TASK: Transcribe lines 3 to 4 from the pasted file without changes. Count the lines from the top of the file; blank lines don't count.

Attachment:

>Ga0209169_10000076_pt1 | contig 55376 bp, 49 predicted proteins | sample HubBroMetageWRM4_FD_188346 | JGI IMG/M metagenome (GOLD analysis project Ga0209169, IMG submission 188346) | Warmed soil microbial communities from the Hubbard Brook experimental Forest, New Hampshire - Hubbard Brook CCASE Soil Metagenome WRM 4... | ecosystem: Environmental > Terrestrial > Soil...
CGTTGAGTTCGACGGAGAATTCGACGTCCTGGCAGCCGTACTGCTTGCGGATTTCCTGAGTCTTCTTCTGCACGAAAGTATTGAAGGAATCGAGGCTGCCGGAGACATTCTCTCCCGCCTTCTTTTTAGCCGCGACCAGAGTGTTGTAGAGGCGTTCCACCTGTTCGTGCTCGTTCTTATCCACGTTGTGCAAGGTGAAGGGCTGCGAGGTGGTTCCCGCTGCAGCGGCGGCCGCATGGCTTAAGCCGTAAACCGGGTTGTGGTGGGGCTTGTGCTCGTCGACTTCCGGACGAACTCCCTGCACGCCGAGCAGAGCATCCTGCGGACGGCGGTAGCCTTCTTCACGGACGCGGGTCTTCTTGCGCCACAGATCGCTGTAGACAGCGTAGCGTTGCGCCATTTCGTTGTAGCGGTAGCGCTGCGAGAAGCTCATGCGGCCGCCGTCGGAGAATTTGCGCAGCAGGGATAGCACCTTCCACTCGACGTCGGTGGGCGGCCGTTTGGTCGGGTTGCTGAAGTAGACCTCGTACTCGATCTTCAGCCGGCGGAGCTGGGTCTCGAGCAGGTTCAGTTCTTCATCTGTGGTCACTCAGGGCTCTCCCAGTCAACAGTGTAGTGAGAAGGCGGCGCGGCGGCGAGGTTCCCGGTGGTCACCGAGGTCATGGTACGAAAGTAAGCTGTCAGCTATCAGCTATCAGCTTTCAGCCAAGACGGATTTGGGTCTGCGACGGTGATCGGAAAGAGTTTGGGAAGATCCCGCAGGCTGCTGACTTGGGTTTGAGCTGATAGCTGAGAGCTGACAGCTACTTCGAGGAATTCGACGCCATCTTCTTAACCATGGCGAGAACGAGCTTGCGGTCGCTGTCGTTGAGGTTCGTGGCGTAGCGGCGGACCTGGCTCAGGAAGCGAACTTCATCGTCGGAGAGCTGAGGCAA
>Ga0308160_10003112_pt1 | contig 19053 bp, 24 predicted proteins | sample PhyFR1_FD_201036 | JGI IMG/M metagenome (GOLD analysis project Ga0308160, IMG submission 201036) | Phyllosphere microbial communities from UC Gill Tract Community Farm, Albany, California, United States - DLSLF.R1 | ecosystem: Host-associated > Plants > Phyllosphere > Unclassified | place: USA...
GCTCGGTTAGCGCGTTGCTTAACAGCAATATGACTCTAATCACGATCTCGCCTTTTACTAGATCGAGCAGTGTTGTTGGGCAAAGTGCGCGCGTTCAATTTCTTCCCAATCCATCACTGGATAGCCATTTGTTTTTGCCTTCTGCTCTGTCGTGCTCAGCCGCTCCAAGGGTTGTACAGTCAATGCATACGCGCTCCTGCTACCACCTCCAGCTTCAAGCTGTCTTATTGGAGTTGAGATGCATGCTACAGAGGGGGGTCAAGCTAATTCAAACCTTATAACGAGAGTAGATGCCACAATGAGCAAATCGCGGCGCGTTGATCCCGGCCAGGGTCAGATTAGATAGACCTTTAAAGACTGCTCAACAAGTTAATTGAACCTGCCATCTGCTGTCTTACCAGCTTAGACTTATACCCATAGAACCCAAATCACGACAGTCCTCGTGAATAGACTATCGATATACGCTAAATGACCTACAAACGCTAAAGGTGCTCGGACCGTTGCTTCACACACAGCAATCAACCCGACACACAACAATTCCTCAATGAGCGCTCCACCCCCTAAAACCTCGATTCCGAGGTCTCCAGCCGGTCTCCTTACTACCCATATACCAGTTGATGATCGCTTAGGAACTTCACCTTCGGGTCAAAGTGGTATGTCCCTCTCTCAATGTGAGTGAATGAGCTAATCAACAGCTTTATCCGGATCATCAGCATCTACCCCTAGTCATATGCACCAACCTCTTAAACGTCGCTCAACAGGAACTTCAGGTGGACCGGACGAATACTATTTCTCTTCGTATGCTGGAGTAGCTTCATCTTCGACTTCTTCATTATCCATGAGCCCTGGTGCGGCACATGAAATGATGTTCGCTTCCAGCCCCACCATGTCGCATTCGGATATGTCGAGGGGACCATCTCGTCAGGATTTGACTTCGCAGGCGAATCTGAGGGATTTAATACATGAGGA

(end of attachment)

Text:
>Ga0308160_10003112_pt1 | contig 19053 bp, 24 predicted proteins | sample PhyFR1_FD_201036 | JGI IMG/M metagenome (GOLD analysis project Ga0308160, IMG submission 201036) | Phyllosphere microbial communities from UC Gill Tract Community Farm, Albany, California, United States - DLSLF.R1 | ecosystem: Host-associated > Plants > Phyllosphere > Unclassified | place: USA...
GCTCGGTTAGCGCGTTGCTTAACAGCAATATGACTCTAATCACGATCTCGCCTTTTACTAGATCGAGCAGTGTTGTTGGGCAAAGTGCGCGCGTTCAATTTCTTCCCAATCCATCACTGGATAGCCATTTGTTTTTGCCTTCTGCTCTGTCGTGCTCAGCCGCTCCAAGGGTTGTACAGTCAATGCATACGCGCTCCTGCTACCACCTCCAGCTTCAAGCTGTCTTATTGGAGTTGAGATGCATGCTACAGAGGGGGGTCAAGCTAATTCAAACCTTATAACGAGAGTAGATGCCACAATGAGCAAATCGCGGCGCGTTGATCCCGGCCAGGGTCAGATTAGATAGACCTTTAAAGACTGCTCAACAAGTTAATTGAACCTGCCATCTGCTGTCTTACCAGCTTAGACTTATACCCATAGAACCCAAATCACGACAGTCCTCGTGAATAGACTATCGATATACGCTAAATGACCTACAAACGCTAAAGGTGCTCGGACCGTTGCTTCACACACAGCAATCAACCCGACACACAACAATTCCTCAATGAGCGCTCCACCCCCTAAAACCTCGATTCCGAGGTCTCCAGCCGGTCTCCTTACTACCCATATACCAGTTGATGATCGCTTAGGAACTTCACCTTCGGGTCAAAGTGGTATGTCCCTCTCTCAATGTGAGTGAATGAGCTAATCAACAGCTTTATCCGGATCATCAGCATCTACCCCTAGTCATATGCACCAACCTCTTAAACGTCGCTCAACAGGAACTTCAGGTGGACCGGACGAATACTATTTCTCTTCGTATGCTGGAGTAGCTTCATCTTCGACTTCTTCATTATCCATGAGCCCTGGTGCGGCACATGAAATGATGTTCGCTTCCAGCCCCACCATGTCGCATTCGGATATGTCGAGGGGACCATCTCGTCAGGATTTGACTTCGCAGGCGAATCTGAGGGATTTAATACATGAGGA